On the basis of the aggregate budgetary projections set out in the Medium Term Fiscal Statement (MTFS) of November 2011, consolidation measures for 2013 will amount to at least €3.5 billion. The following measures are proposed for 2013 on the basis of the MTFS:

    • Revenue measures to raise at least €1.25 billion[2], including:
      • A broadening of personal income tax base.
      • A value-based property tax.
      • A restructuring of motor taxation.
      • A reduction in general tax expenditures.
      • An increase in excise duty and other indirect taxes.
    • Expenditure reductions necessary to achieve an upper limit on voted expenditure of €54 billion, which will involve consolidation measures of €2.25 billion on the basis of the MTFS, including:
      • Social expenditure reductions.
      • Reduction in the total pay and pensions bill.
      • Other programme expenditure, and reductions in capital expenditure.

[2] Inclusive of carryover from 2012.

Carryover effects are included for revenue but not expenditure.  It can also be seen than a €54 billion limit for voted expenditure in indicated.  This was not adhered to in the budget:

  • Gross voted current expenditure: €51,070 million
  • Gross voted capital expenditure: €3,435 million
  • Gross voted expenditure: €54,505 million

The excess over the limit is not very different from the level of carryover effects in the current expenditure consolidation effort included in the budget, but is more than likely because the current expenditure ceilings for 2013 laid out last year were increased.

One final point on carryovers relates to the tax carryovers in 2014.  Last week’s budget contained a lot of tax measures which will not come into full effect until 2014. Some of the main measures are:

  • Full introduction of Property Tax less NPPR: €180 million
  • Taxation of maternity benefit: €25 million
  • Removal of PRSI allowance: €26 million
  • Removal of PRSI block exemption: €24 million
  • Changes to maximum allowable pension fund: €250 million

These sum for more than €0.5 billion, though some reduced taxation measures will reduce the full carryover effect to close to €0.45 billion.  If €1.1 billion of tax consolidation is required in Budget 2014, then €0.65 billion of new measures will be required.

Friday, December 7, 2012

New Budgetary Measures

The following table summarises the new measures included in Budget 2012 and Budget 2013 that impact on the White Paper ‘no policy change’ figures released the Friday before each budget. 

Most of the figures come from the Economic and Fiscal Outlook released with each budget (Table 5 for 2012 and Table 7 for 2013).  The current expenditure figures for each Vote are taken from the Expenditure Allocations (2012 and 2013).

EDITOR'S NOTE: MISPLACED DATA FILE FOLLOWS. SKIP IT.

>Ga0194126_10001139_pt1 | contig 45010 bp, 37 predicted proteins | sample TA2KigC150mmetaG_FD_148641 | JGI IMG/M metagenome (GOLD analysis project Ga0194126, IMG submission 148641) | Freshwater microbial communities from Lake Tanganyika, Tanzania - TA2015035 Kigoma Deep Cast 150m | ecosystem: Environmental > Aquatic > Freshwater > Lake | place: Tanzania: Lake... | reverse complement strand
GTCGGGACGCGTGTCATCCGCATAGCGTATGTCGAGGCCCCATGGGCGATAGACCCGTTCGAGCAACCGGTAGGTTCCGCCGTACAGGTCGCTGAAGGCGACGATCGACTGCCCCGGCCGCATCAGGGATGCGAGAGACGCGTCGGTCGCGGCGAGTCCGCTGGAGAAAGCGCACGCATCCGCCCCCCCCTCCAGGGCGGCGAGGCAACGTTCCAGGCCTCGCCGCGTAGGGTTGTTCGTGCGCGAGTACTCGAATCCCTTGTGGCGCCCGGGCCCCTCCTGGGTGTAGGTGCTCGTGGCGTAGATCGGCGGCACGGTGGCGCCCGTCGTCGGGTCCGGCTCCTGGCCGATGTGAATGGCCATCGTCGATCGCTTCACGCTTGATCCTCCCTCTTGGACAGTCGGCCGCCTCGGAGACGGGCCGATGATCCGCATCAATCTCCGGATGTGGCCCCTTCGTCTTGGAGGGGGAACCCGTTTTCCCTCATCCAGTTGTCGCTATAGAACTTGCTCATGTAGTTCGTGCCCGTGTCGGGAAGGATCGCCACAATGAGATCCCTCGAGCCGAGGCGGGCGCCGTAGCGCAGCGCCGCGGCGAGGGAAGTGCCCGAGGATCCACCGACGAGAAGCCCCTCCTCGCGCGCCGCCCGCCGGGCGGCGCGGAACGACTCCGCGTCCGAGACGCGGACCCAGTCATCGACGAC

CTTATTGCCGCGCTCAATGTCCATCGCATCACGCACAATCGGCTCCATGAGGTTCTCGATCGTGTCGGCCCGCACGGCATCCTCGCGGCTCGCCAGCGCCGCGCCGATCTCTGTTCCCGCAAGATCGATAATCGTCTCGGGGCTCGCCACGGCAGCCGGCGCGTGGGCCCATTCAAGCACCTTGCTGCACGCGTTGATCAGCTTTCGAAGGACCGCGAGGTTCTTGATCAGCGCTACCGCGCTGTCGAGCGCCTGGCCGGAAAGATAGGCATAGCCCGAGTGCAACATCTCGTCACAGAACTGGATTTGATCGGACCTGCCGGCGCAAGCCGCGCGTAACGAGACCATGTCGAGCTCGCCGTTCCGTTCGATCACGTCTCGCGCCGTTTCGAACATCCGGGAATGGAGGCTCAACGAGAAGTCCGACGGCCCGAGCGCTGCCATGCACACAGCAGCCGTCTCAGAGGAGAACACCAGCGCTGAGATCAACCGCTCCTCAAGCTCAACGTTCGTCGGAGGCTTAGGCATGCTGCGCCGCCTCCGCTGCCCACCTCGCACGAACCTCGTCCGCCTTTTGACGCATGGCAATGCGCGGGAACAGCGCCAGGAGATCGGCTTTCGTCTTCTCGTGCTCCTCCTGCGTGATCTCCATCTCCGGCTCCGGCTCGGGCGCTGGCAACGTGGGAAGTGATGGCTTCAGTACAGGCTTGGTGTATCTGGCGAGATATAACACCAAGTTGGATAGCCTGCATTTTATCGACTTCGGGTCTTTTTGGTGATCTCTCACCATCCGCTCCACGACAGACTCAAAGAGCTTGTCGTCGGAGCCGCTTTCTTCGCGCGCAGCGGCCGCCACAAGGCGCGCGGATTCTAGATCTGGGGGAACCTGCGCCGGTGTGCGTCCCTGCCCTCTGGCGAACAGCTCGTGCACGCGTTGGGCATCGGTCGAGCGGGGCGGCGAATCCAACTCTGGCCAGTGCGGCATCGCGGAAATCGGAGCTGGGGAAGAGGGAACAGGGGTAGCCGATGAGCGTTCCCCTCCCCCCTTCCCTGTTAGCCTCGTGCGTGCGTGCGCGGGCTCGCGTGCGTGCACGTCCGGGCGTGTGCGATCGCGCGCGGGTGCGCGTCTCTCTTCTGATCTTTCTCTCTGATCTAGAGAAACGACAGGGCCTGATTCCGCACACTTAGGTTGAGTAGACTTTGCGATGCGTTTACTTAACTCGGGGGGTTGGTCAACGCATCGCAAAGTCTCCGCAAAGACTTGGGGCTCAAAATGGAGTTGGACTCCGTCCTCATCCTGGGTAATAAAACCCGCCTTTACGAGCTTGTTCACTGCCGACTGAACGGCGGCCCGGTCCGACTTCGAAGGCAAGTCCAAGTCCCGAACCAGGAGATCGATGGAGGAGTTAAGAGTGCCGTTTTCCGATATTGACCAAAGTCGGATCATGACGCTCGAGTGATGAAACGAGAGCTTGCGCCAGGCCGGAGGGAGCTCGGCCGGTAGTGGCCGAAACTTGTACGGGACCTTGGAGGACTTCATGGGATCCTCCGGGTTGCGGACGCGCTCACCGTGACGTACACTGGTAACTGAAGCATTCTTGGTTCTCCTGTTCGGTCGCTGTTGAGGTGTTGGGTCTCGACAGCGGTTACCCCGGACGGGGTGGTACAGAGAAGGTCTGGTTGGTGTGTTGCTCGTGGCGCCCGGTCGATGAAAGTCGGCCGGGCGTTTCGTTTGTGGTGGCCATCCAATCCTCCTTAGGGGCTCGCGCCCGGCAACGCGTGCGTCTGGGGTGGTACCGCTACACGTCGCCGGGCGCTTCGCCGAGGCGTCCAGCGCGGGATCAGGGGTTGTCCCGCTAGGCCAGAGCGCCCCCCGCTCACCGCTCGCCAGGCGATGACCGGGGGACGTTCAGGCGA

BUdgetary Measures

The new Property Tax is expected to raise €250 million but as it replaces the Household Charge a figure of €90 million is included here.  

The total for 2013 is more €726 million than the total for 2012.  This is because of a lower capital reduction in 2013 and also because the White Paper for 2013 was done on the basis of expenditure ceilings which were issued with last year’s budget as part of the Comprehensive Expenditure Review.

The level of current expenditure savings  included in Budget 2013 is comparable to those in Budget 2012, but increases in the current expenditure ceilings for most votes partially offsets the impact of the savings.  A table that compares the expenditure ceilings for each vote as announced last year and adjusted this year is below the fold.

Expenditure Ceilings

Thursday, December 6, 2012

The General Government Accounts

The Economic and Fiscal Outlook released with yesterday’s budget presents a useful table of the general government accounts.  This is the accruals-based set of accounts by which the Excessive Deficit Procedure limits under the Maastricht Treaty are set.  It is the deficit on these accounts that must be reduced to below the 3% of GDP limit by 2015. Click to enlarge.

General Government Receipts and Expenditure

The €13.4 billion deficit for 2012 is the result of expenditure at €69.1 billion and income at €55.6 billion.  When the projected deficit gets below the 3% of GDP limit in 2015 it will still be €5.3 billion and this will be the result of expenditure at €68.4 billion and income at €63.1 billion.

In nominal terms over the next three years general government expenditure is projected to fall by 0.9% with nominal general government revenue due to rise by 13.3%. 

With inflation and rising GDP, real expenditure will fall while there will be a slight rise in real income.  As a percentage of GDP, expenditure will fall from 42.3% in 2012 to 37.7% 2015.  On the revenue side, the change will be from 34.1% of GDP in 2012 to 34.8% of GDP in 2015.  As shown below this is projected to bring the deficit to 2.9% of GDP by 2015.